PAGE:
Time is the coin of
your life. It is the only coin you have , and only you can determine how
it will be spent. Be careful lest you let other people spend it for you.
It is never too late
to become what you might have been.
Never stop changing.
Last year, National Public Radio did a wonderful series on centenarians
called If I Lived to Be 100. In the yearlong series, Neenah Ellis
interviewed people who had all lived to be over 100. At the end of the
series, she noted that one similarity she found in each of these people
was their desire to talk about the future. They only talked about the
past because the reporter wanted information. These were amazing people
who talked about future goals, despite being 100 years old.
The more we look to the future, the more future we have. (For more
information, go to
Be kind, for everyone
you meet is fighting a great battle.
Philo of Alexandria
Being kind saves
time and will make you more profitable. How? Well, it takes just as
much time to be kind as it does to be nasty, and being kind will make
you feel much better and much less stressed and agitated than will being
nasty. And when we feel good, we are more productive and will work
better. This will make our employees and our clients happier. This will
ultimately result in better work habits and happier clients. Happier
clients are paying clients. (For information on how making someone’s day
can change the world, go to
You’ll never plough a
field by turning it over in your mind
well-run practices are not that way by accident. Take a good hard
look at your office procedures to make certain that work is being done
as efficiently as possible. Make certain that all staff know what is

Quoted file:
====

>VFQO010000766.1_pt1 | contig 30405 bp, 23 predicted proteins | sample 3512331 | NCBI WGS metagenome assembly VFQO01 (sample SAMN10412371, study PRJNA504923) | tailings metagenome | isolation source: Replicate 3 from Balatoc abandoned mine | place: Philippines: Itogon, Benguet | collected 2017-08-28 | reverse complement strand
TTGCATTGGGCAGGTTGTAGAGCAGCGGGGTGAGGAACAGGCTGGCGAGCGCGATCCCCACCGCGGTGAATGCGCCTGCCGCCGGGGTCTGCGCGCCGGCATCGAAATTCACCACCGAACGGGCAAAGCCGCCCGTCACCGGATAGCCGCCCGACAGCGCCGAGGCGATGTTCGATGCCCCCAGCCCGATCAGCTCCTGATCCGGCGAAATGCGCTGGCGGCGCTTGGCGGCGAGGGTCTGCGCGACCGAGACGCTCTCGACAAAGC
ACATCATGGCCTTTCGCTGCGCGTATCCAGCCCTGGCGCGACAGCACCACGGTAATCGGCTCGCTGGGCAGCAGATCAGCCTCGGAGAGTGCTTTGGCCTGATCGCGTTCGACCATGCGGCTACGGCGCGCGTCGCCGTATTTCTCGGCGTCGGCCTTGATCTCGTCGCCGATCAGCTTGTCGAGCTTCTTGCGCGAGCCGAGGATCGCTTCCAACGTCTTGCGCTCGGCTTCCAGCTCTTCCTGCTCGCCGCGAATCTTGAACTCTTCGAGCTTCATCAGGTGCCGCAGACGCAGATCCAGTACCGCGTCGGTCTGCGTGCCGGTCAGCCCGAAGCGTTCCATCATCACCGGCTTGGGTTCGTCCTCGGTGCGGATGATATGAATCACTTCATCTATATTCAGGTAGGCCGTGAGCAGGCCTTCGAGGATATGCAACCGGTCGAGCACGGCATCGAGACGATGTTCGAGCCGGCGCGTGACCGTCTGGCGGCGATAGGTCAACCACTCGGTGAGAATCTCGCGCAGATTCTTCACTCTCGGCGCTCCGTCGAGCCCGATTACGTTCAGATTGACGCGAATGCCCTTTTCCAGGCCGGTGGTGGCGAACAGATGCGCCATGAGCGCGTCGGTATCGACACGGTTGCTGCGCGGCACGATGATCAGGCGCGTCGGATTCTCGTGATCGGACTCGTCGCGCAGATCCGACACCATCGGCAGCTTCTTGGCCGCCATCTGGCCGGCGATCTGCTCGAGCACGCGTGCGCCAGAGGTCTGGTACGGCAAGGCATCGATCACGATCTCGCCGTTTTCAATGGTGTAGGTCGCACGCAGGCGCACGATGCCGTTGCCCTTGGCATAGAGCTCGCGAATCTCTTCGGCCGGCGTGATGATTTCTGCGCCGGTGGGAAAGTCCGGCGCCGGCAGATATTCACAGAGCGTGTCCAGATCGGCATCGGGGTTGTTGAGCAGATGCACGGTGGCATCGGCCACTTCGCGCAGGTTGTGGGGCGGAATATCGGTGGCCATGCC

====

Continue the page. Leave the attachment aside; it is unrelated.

expected and that all are performing effectively. If you need to set new
policies, start as soon as possible.
One policy all solo and small firm practitioners should have is a
billing and collection policy. It should be written. All staff should
know it and you should share it with all new clients. (For information
on policies including billing and collection policies, go to
My riches consist not
in the extent of my possessions ,but in the fewness of my wants.
Take a good hard
look at your finances. What would happen if you could no longer
work? What would happen if someone in your family had a serious illness?
What would happen if your home or office were completely destroyed? Do
you have the financial resources to handle a disaster? Share this
information with your spouse and family. There is a very good site at
lists very simple and practical suggestions on improving your financial
situation. Instead of making a resolution to save more money, make a
resolution to buy one less espresso or cup of coffee each day (which
could actually add up to $1,000 a year).
Finally, two very important ones from previous years:
Start small. Unless you are grossly unhealthy, it is possible to get
start getting healthy by making just a few small changes. If you just
cut out one doughnut or one bagel with cream cheese every day for a week
you would lose a pound. Commit to cutting out 500 calories a day and you
will lose a pound a week. You will feel better and be able to accomplish
Get Happy. A
recent report by the American Medical Association indicated that people
with positive and optimistic attitudes lived longer and healthier than
people with negative or pessimistic attitudes. There is a direct
correlation between laughing and staying healthy. For a great resource
on laughter and health go to
sobel/humor.html, or if you are more traditional, try the books
Anatomy of an Illness, by Norman Cousins, and The Healing
Power of Humor, by Allen Klein.
Again, I want to wish all of you a wonderful holiday season and look
forward to seeing all of you at Solo Day at the MSBA Annual Meeting on
June 18, 2004. It will change your life.